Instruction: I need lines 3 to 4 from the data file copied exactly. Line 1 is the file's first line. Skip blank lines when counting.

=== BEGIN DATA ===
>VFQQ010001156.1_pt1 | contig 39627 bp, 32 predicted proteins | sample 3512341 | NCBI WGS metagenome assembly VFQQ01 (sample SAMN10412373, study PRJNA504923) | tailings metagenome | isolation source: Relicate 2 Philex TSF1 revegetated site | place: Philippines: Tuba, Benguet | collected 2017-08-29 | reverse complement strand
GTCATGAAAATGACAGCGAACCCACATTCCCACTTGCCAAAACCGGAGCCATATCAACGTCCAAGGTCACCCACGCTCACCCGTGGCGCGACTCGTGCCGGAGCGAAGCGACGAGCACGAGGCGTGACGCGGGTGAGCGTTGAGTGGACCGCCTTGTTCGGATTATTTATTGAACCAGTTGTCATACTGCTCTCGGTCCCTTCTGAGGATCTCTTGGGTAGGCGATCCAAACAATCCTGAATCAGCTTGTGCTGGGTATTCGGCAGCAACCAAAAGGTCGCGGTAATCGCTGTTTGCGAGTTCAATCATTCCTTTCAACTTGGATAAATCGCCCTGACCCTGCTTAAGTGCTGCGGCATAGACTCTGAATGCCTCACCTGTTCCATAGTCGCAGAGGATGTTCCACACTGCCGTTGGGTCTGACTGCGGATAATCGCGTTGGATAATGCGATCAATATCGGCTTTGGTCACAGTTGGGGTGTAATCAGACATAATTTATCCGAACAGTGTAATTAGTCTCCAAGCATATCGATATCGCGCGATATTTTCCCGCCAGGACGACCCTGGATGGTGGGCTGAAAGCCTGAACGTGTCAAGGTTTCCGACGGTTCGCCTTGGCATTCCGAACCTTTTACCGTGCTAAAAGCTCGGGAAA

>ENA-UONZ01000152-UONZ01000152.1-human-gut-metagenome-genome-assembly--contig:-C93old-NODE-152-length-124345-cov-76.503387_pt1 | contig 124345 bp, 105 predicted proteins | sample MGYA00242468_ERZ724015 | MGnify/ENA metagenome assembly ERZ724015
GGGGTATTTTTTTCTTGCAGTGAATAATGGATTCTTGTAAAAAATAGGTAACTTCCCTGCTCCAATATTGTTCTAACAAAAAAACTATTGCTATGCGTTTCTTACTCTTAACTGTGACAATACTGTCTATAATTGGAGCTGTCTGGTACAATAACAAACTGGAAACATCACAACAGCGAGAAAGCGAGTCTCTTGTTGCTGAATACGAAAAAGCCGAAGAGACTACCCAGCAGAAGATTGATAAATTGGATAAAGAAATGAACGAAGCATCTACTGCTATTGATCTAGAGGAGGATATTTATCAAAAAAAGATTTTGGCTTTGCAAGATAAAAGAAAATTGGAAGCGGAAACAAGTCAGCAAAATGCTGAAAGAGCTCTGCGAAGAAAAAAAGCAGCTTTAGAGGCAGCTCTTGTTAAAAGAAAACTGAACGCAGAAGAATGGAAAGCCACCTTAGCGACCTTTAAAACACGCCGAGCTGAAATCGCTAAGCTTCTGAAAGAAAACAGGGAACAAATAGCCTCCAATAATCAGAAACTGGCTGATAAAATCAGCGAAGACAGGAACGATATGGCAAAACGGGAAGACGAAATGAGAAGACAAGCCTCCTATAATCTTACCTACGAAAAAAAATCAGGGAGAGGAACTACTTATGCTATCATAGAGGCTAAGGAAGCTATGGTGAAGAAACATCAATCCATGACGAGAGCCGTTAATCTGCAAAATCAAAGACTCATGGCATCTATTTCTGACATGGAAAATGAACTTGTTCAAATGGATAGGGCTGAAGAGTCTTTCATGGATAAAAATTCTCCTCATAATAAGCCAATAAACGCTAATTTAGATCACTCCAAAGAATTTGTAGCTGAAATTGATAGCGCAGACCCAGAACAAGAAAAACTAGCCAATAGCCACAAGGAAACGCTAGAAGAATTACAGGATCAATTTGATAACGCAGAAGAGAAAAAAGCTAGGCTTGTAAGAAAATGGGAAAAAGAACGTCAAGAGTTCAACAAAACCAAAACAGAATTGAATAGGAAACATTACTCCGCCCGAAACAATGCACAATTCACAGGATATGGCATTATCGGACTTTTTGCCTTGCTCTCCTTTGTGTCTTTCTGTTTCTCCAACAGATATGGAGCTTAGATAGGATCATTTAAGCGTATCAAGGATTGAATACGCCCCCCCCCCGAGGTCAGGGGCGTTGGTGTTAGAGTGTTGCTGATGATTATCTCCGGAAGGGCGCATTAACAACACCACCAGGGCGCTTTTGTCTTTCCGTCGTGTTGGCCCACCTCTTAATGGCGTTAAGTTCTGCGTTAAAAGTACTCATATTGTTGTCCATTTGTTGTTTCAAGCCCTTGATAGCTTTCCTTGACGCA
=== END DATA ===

>ENA-UONZ01000152-UONZ01000152.1-human-gut-metagenome-genome-assembly--contig:-C93old-NODE-152-length-124345-cov-76.503387_pt1 | contig 124345 bp, 105 predicted proteins | sample MGYA00242468_ERZ724015 | MGnify/ENA metagenome assembly ERZ724015
GGGGTATTTTTTTCTTGCAGTGAATAATGGATTCTTGTAAAAAATAGGTAACTTCCCTGCTCCAATATTGTTCTAACAAAAAAACTATTGCTATGCGTTTCTTACTCTTAACTGTGACAATACTGTCTATAATTGGAGCTGTCTGGTACAATAACAAACTGGAAACATCACAACAGCGAGAAAGCGAGTCTCTTGTTGCTGAATACGAAAAAGCCGAAGAGACTACCCAGCAGAAGATTGATAAATTGGATAAAGAAATGAACGAAGCATCTACTGCTATTGATCTAGAGGAGGATATTTATCAAAAAAAGATTTTGGCTTTGCAAGATAAAAGAAAATTGGAAGCGGAAACAAGTCAGCAAAATGCTGAAAGAGCTCTGCGAAGAAAAAAAGCAGCTTTAGAGGCAGCTCTTGTTAAAAGAAAACTGAACGCAGAAGAATGGAAAGCCACCTTAGCGACCTTTAAAACACGCCGAGCTGAAATCGCTAAGCTTCTGAAAGAAAACAGGGAACAAATAGCCTCCAATAATCAGAAACTGGCTGATAAAATCAGCGAAGACAGGAACGATATGGCAAAACGGGAAGACGAAATGAGAAGACAAGCCTCCTATAATCTTACCTACGAAAAAAAATCAGGGAGAGGAACTACTTATGCTATCATAGAGGCTAAGGAAGCTATGGTGAAGAAACATCAATCCATGACGAGAGCCGTTAATCTGCAAAATCAAAGACTCATGGCATCTATTTCTGACATGGAAAATGAACTTGTTCAAATGGATAGGGCTGAAGAGTCTTTCATGGATAAAAATTCTCCTCATAATAAGCCAATAAACGCTAATTTAGATCACTCCAAAGAATTTGTAGCTGAAATTGATAGCGCAGACCCAGAACAAGAAAAACTAGCCAATAGCCACAAGGAAACGCTAGAAGAATTACAGGATCAATTTGATAACGCAGAAGAGAAAAAAGCTAGGCTTGTAAGAAAATGGGAAAAAGAACGTCAAGAGTTCAACAAAACCAAAACAGAATTGAATAGGAAACATTACTCCGCCCGAAACAATGCACAATTCACAGGATATGGCATTATCGGACTTTTTGCCTTGCTCTCCTTTGTGTCTTTCTGTTTCTCCAACAGATATGGAGCTTAGATAGGATCATTTAAGCGTATCAAGGATTGAATACGCCCCCCCCCCGAGGTCAGGGGCGTTGGTGTTAGAGTGTTGCTGATGATTATCTCCGGAAGGGCGCATTAACAACACCACCAGGGCGCTTTTGTCTTTCCGTCGTGTTGGCCCACCTCTTAATGGCGTTAAGTTCTGCGTTAAAAGTACTCATATTGTTGTCCATTTGTTGTTTCAAGCCCTTGATAGCTTTCCTTGACGCA